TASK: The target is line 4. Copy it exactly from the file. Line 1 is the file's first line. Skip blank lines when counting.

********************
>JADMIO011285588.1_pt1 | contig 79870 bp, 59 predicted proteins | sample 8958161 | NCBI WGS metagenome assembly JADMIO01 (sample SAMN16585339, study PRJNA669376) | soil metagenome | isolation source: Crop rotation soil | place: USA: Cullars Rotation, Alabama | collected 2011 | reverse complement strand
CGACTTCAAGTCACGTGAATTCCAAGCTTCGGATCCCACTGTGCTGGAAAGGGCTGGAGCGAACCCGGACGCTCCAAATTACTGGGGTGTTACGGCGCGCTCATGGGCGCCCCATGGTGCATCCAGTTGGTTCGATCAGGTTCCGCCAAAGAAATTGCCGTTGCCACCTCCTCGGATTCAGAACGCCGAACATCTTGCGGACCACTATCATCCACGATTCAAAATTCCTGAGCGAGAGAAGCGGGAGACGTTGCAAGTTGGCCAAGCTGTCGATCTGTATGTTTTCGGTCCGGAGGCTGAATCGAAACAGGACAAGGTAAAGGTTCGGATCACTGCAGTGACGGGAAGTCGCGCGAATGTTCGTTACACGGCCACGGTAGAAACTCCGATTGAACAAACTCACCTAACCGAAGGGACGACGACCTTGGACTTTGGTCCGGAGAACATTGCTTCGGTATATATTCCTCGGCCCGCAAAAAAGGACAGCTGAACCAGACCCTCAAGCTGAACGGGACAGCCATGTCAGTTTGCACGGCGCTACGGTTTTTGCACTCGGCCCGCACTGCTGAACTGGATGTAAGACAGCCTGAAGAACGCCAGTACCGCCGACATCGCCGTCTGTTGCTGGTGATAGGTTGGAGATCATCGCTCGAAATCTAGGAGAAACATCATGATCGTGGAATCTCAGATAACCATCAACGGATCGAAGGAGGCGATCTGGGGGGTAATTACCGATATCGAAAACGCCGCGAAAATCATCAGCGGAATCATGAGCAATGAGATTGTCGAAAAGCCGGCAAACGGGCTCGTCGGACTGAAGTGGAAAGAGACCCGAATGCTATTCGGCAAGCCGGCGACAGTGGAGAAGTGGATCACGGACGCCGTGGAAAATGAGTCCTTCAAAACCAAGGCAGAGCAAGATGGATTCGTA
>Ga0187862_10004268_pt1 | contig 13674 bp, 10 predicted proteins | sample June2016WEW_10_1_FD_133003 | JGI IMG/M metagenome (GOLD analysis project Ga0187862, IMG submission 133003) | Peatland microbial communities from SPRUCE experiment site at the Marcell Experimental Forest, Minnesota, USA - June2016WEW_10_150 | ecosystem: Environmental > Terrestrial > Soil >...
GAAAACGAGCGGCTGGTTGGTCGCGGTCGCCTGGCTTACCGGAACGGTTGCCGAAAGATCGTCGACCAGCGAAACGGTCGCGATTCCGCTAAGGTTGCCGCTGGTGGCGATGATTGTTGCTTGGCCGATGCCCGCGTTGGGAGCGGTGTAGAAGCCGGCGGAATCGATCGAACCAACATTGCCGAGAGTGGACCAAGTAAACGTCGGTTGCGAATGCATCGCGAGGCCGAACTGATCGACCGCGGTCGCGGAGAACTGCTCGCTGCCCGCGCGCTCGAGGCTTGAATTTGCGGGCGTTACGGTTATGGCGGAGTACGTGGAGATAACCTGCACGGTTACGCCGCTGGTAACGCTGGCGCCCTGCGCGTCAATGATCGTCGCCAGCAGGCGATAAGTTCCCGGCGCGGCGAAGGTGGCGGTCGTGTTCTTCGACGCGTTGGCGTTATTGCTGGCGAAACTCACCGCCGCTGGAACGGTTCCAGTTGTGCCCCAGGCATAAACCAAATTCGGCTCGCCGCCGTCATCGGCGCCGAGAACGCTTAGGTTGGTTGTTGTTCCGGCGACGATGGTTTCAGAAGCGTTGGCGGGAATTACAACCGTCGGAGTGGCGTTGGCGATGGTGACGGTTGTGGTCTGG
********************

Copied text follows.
GAAAACGAGCGGCTGGTTGGTCGCGGTCGCCTGGCTTACCGGAACGGTTGCCGAAAGATCGTCGACCAGCGAAACGGTCGCGATTCCGCTAAGGTTGCCGCTGGTGGCGATGATTGTTGCTTGGCCGATGCCCGCGTTGGGAGCGGTGTAGAAGCCGGCGGAATCGATCGAACCAACATTGCCGAGAGTGGACCAAGTAAACGTCGGTTGCGAATGCATCGCGAGGCCGAACTGATCGACCGCGGTCGCGGAGAACTGCTCGCTGCCCGCGCGCTCGAGGCTTGAATTTGCGGGCGTTACGGTTATGGCGGAGTACGTGGAGATAACCTGCACGGTTACGCCGCTGGTAACGCTGGCGCCCTGCGCGTCAATGATCGTCGCCAGCAGGCGATAAGTTCCCGGCGCGGCGAAGGTGGCGGTCGTGTTCTTCGACGCGTTGGCGTTATTGCTGGCGAAACTCACCGCCGCTGGAACGGTTCCAGTTGTGCCCCAGGCATAAACCAAATTCGGCTCGCCGCCGTCATCGGCGCCGAGAACGCTTAGGTTGGTTGTTGTTCCGGCGACGATGGTTTCAGAAGCGTTGGCGGGAATTACAACCGTCGGAGTGGCGTTGGCGATGGTGACGGTTGTGGTCTGG